There’s nothing quite like a nice vacation. Just hope that, if you ever book a beach getaway, Mike White isn’t scripting it.
The supremely talented comedian, writer and director (“Enlightened“) is back on HBO with “The White Lotus” (premiering Sunday, 9 EDT/PDT, ★★★½ out of four), a biting new miniseries about the wealthy – and the staffers who serve them – at an exclusive Hawaiian resort. For fans of White’s deathly sharp comedy, “Lotus” is a triumphant, deliriously funny satire of the privileged classes against a gorgeous backdrop. For those who don’t know White well, it’s an exuberant comedy that might introduce them to his other work, such as Laura Dern’s HBO vehicle “Enlightened.”
“Lotus” begins with a mystery: At the luxurious White Lotus resort, someone has died. We don’t know who and we don’t know how. The series flashes back to the days leading up to the death, introducing a colorful cast of characters (nearly all of them despicable) who could be the victim or killer.
But quickly, the murder mystery becomes less important as the events at the Lotus unfold. The guests include Connie Britton as Nicole, a tech CEO attempting to wrangle her hapless husband (Steve Zahn) and awful teen children Olivia and Quinn (Sydney Sweeney and Fred Hechinger) and Olivia’s friend Paula (Brittany O’Grady); Jennifer Coolidge as the emotionally unstable Tanya, on vacation to scatter her mother’s ashes; and Alexandra Daddario and Jake Lacy asnewlyweds Rachel and Shane (Molly Shannon hilariously shows up in later episodes, although naming her character might spoil the surprise of her entrance). Working at the hotel are chameleon manager Armond (Murray Bartlett) and spa manager Belinda (Natasha Rothwell, “Insecure”), each of whom is taken advantage of, extolled and belittled by the guests.
What happens in “Lotus” isn’t as important as how the characters react to it, a trick at which White excels. Bartlett, an Australian actor with a nice-guy face and hidden depths of comedic potential, is the series’ true standout. A feud that develops between Armond and spoiled rich boy Shane is among the most entertaining and shocking of events, and watching Armond attempt a smiling, pleasant façade as Shane acts more outrageously is sublime.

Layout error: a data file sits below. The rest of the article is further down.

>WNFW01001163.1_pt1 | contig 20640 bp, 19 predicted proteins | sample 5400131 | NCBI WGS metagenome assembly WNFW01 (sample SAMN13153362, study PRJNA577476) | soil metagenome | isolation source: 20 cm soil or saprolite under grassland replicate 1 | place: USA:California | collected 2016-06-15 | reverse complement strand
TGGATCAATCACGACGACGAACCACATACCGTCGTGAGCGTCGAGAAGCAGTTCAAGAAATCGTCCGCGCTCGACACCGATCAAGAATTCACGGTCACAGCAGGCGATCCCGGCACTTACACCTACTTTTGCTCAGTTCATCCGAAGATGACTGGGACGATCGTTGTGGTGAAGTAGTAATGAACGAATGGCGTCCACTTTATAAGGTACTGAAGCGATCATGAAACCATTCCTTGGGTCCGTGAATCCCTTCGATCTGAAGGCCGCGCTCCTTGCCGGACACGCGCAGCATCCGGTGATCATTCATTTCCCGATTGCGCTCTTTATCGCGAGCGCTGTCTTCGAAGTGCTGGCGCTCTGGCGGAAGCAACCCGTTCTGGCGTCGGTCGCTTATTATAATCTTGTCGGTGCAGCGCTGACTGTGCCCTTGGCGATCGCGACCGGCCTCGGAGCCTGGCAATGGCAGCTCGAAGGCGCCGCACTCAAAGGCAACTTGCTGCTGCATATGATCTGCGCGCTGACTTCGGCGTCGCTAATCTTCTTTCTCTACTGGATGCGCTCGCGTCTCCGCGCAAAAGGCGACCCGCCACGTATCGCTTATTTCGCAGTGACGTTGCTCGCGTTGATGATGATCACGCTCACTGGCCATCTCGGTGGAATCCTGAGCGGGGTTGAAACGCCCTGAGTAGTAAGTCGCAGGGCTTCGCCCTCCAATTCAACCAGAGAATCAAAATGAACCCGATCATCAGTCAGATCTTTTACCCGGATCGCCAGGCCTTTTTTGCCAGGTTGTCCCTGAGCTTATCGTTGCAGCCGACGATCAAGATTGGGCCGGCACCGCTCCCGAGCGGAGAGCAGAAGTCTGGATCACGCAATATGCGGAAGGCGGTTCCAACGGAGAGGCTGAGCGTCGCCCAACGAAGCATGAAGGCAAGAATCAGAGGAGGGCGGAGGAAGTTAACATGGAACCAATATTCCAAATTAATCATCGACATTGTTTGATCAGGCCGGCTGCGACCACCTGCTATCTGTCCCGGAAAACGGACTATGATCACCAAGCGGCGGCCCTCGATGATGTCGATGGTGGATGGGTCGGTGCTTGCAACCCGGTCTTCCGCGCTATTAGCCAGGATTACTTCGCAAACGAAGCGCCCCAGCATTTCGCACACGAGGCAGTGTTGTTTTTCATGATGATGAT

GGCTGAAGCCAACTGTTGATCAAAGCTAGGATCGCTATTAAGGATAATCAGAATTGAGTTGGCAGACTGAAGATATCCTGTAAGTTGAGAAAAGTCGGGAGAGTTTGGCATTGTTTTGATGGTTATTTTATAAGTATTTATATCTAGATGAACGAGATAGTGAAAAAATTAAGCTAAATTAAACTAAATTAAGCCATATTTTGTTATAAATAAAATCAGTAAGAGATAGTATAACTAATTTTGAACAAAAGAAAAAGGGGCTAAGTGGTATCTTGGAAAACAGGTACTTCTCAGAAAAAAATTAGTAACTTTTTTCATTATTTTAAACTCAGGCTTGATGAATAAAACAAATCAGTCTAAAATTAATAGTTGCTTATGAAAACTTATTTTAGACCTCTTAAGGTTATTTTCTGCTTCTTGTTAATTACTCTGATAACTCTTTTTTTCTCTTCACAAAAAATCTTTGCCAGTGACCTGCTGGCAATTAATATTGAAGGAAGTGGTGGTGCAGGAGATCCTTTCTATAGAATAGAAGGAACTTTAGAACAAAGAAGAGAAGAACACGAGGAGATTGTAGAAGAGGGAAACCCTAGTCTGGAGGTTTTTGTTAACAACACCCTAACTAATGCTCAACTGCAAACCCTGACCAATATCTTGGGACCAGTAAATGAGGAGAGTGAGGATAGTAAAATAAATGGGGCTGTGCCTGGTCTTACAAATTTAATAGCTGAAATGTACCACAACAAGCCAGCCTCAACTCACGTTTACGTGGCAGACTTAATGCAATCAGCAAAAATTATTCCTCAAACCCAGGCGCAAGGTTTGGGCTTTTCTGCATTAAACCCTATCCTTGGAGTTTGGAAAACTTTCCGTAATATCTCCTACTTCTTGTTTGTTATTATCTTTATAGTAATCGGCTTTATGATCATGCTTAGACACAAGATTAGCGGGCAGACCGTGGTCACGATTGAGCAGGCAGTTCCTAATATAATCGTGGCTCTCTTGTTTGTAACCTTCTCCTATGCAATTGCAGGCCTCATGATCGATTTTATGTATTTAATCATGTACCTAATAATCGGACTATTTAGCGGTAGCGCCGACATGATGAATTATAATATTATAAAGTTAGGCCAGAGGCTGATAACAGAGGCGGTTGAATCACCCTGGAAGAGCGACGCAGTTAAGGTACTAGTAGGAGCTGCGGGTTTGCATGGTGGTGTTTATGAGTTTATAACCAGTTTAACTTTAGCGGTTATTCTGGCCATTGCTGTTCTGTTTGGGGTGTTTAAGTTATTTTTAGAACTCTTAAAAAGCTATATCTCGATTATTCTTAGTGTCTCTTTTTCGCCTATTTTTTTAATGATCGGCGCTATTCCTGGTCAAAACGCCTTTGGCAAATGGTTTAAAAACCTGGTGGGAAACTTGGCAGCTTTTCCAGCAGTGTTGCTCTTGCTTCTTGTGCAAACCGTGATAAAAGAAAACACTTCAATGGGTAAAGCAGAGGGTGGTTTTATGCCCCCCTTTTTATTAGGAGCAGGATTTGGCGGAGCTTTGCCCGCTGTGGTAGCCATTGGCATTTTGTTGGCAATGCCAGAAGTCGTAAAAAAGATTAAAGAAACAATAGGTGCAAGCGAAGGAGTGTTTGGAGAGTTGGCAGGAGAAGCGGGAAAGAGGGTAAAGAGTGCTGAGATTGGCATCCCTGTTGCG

But everyone is putting in exceptional work. Daddario, relegated to roles as arm candy and mistresses for much of her career, finally gets a chance to step forward with something meatier, playinga confident young woman swept away by a wealthy, handsome beau before she realized he wants to control her. Coolidge, best known for her roles in “American Pie” and “Legally Blonde,” also does some of her best work as insecure and needy Tanya, who latches onto kind Belinda, oblivious to the consequences of being the financially powerful person in a relationship.
Britton and Zahn are surprisingly effective foils as a flaky career woman who isn’t interested in breaking any glass ceiling that doesn’t involve her, and her pushover husbandwho veers from one emotional extreme to the next. With its teen characters, White and the “Lotus” writers understand something that few other modern series do: That while technology and clothes might have changed with Generation Z, teenagers are still mostly just dumb jerks.
Amid the Hawaiian high jinks and gorgeous backdrops, “Lotus” goes deeper into its dissection of wealth inequality, and is blisteringly critical of all involved, no matter how well-intentioned. When idealistic Paula thinks she can help a native Hawaiian bellboy she’s crushing on, it goes disastrously wrong in a way that conveniently doesn’t harm her. White may hate the odious oligarchy of wealth he portrays, but he isn’t naive enough to suggest that the powerful will ever be punished for their misdeeds.
“Lotus” may be cynical, but it is not depressingly so. The brilliance in the series is its balance: never too cringeworthy, too shocking, too slapstick. It’s the Goldilocks level of just right, and enormously entertaining for all six episodes.
But it might make you think twice about visiting Hawaii.